1. LOL. It’s been so long I missed you. Are you specifically speaking of The Mighty badge I have displayed? The Mighty “badge” can only be displayed (based on the Mighty’s rules) when you have had a story published on their site in the last three months. Once you’ve been published, then you can display their badge. Does that help?

      Liked by 1 person

  1. I like your blog, it was filled with information and not fake cure alls, and I’m sorry to say I have FM i know the struggles I would just like to find a site/blog with positive energy and sharing of what has worked for someone.

    Liked by 1 person

    1. Hi Andi, thanks so much, I greatly appreciate that feedback and you taking the time to comment. I hope you will sign up to follow my blog! I’m sorry you have FM, I wouldn’t wish it on anyone. I completely agree with you, that’s part of why I finally decided to start writing. I got so tired of the same unhelpful, recycled material. I wanted to try to use the wealth of experience I have battling this, to help others, without (as you said) the nonsensical fix alls. We can’t cure this, but there are things I’ve learned that can help and my readers are the best, also chiming in with their experience!! I wholeheartedly believe that positivity and gratitude are two of the most effective tools we have in our arsenal. It isn’t always easy, but focusing on the moment and all we have, instead of all we’ve lost, is something I really believe helps get us through. Please let me know if/when there’s anything you would like to see a post on-I’m always open to suggestions. It’s really great to “meet” you.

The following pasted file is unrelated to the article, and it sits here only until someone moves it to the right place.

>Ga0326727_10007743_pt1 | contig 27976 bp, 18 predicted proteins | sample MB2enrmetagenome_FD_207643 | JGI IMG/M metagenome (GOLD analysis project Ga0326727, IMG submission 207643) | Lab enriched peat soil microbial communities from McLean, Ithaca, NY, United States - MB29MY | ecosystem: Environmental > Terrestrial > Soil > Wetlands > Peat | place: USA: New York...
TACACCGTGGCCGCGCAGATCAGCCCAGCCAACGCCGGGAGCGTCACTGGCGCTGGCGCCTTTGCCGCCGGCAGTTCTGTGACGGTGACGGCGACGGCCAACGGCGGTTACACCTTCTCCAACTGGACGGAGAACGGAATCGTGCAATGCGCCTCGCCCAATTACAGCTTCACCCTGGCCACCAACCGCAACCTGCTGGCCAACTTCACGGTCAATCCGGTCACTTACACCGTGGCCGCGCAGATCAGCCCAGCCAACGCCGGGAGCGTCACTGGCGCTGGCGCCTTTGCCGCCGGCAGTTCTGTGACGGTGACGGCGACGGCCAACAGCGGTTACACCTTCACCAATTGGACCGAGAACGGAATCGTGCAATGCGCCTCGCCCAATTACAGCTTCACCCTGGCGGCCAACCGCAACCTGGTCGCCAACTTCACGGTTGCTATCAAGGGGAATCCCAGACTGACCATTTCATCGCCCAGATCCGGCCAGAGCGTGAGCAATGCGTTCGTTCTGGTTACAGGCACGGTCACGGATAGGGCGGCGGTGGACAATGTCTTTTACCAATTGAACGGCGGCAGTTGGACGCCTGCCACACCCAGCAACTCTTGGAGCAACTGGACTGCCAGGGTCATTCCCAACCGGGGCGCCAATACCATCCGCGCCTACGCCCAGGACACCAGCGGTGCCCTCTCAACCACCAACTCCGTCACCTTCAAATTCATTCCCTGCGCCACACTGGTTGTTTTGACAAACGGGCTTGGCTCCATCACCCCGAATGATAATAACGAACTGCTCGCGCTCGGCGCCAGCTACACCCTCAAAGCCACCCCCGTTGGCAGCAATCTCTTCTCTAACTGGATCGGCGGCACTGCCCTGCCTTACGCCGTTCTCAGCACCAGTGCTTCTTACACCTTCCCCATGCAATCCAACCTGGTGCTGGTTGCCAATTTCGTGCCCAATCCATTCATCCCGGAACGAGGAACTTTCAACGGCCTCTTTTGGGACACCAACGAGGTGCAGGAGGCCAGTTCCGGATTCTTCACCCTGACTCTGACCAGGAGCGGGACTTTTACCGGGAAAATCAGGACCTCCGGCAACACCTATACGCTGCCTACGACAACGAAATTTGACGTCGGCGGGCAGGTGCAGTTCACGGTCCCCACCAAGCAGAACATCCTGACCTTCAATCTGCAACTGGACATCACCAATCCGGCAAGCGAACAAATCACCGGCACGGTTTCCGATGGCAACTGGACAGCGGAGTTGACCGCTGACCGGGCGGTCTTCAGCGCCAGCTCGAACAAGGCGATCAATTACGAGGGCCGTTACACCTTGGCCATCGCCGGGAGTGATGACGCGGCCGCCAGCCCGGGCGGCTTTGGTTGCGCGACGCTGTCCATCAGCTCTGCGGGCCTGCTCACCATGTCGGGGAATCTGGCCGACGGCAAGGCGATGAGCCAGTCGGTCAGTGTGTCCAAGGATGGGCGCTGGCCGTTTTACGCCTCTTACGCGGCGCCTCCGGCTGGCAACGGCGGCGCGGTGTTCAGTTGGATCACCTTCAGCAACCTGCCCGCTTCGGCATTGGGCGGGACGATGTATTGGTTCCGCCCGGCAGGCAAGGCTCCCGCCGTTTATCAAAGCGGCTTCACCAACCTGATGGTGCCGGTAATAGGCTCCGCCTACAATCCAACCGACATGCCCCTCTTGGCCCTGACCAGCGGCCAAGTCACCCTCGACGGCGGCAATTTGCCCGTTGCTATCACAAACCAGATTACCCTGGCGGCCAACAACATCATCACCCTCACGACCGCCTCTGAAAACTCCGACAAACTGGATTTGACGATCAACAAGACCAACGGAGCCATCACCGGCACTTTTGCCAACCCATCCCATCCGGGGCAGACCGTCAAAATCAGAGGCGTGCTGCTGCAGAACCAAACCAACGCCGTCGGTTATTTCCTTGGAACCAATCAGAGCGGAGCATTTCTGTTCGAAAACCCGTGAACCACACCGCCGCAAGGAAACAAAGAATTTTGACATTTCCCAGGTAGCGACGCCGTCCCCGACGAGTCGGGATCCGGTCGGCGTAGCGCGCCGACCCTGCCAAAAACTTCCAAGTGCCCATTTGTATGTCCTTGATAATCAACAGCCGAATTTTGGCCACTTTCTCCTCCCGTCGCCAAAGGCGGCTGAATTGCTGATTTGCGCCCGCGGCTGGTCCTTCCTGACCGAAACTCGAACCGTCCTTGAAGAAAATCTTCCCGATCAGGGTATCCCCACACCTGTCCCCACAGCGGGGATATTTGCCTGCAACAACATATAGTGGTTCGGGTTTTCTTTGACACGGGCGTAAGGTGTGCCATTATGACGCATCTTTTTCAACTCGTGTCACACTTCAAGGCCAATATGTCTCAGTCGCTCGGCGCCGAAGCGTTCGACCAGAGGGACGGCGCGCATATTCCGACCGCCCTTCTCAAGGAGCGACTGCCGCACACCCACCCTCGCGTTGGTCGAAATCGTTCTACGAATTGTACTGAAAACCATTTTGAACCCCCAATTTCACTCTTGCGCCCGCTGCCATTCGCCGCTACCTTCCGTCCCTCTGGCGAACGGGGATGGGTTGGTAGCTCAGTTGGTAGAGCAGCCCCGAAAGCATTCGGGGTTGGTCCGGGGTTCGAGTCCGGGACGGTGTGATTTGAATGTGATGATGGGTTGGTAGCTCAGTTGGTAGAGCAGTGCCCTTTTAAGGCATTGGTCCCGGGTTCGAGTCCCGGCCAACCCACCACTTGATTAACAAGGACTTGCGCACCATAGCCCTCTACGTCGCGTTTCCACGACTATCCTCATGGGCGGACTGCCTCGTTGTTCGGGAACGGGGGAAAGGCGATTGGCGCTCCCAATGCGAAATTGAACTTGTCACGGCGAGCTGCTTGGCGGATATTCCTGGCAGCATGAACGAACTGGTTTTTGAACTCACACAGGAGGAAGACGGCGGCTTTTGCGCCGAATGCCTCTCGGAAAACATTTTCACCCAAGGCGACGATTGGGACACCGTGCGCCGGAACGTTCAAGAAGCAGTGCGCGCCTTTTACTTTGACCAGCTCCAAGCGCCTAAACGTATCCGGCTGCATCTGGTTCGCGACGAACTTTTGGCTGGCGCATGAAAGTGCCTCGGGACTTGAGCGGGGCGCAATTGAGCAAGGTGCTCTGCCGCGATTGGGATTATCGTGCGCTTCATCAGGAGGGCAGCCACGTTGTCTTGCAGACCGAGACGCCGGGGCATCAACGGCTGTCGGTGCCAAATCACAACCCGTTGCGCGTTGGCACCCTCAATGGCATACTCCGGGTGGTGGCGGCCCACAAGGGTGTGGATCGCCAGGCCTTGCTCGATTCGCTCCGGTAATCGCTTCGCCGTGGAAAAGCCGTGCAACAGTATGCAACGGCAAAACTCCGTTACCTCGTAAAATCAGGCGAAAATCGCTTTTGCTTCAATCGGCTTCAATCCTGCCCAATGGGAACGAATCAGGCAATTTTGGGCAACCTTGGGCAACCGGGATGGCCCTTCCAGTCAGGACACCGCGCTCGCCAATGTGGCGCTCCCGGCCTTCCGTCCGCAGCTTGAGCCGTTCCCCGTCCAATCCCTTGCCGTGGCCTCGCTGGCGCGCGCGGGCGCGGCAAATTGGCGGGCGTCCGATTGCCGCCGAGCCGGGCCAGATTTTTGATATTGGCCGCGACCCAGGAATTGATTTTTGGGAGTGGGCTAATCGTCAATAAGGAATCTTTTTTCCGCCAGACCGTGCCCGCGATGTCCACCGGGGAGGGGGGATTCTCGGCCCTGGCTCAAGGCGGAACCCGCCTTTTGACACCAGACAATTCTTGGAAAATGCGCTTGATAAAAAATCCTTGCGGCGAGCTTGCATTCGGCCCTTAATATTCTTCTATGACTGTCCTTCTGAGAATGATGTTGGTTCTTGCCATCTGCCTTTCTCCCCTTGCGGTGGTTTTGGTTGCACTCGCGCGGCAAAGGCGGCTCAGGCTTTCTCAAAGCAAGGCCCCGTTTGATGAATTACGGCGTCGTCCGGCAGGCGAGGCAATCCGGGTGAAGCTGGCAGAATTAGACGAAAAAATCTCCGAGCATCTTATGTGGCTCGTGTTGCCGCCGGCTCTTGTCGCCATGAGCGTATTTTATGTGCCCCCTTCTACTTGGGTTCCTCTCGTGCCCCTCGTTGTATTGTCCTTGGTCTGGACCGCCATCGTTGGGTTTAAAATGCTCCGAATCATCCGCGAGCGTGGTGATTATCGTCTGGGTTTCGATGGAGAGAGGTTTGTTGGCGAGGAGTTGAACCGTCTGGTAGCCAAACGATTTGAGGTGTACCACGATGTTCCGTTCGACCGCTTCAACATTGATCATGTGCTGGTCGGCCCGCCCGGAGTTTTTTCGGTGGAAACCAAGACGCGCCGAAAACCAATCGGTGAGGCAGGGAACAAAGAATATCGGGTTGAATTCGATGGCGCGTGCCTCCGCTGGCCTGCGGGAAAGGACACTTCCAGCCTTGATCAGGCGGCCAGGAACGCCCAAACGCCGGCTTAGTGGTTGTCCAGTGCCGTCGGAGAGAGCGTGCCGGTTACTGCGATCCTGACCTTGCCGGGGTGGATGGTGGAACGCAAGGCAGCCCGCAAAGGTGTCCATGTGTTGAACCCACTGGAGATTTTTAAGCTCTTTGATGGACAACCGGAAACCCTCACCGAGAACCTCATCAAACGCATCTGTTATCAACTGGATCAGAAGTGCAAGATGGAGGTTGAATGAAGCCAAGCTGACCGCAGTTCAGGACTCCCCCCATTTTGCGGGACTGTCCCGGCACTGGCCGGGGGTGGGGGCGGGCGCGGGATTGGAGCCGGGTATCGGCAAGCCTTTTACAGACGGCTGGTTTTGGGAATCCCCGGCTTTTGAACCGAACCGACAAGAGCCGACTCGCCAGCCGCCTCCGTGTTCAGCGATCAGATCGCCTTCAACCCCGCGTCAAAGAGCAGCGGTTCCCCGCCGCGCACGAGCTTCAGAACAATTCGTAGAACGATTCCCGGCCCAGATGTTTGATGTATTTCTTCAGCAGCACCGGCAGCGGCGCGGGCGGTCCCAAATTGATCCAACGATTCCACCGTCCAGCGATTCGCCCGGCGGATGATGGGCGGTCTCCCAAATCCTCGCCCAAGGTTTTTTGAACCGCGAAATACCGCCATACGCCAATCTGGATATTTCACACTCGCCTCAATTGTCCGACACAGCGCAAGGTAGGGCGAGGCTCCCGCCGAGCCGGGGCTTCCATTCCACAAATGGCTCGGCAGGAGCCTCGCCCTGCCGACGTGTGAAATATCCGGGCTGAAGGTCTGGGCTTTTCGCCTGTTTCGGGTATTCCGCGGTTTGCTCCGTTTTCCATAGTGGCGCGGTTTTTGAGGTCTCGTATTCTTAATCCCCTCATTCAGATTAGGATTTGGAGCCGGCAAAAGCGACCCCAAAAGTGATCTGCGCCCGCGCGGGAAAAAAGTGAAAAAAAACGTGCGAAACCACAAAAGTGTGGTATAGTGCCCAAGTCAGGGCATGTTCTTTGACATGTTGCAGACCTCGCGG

2. I was one of the lucky ones who was diagnosed quite quickly due to onset being part of a worker’s comp claim, the first one in my life at age 52. I think it was about 6 months. Pain started with a frozen shoulder, which was not responding to treatment. The physical therapist “unfroze” my shoulder which meant forcing it through range of motion. It was very painful even though I had premeditated with pain medication. From there, though exercises did improve my shoulder, the pain proceeded over to my neck to the other shoulder and then down my spine throughout my body. I was sent to a out of town spine specialist who diagnosed me with myofascial syndrome. He said, “I can’t treat you, but you are a smart lady, look it up”. (I was a medical transcriptionist for 32 years).

    My comp doctor sent me to a doctor who “treated” myofascial syndrome and she is the one who diagnosed me on my first visit. I climbed onto the exam table dressed in my yoga pants and t-shirt expecting “treatment”. What she did was talk to me, asking me questions about my pain while she “treated” me. After about 5 minutes of various maneuvers she stopped the maneuvers and said “You have fibromyalgia”. I responded, “I do not!!” You see I had typed that word and it was always with a psychological bent to it. Dr. Kate sort of laughed and explained that research has come a long ways. She signed me up for a chronic pain group and made sure I had a list of supplements and vitamins to take.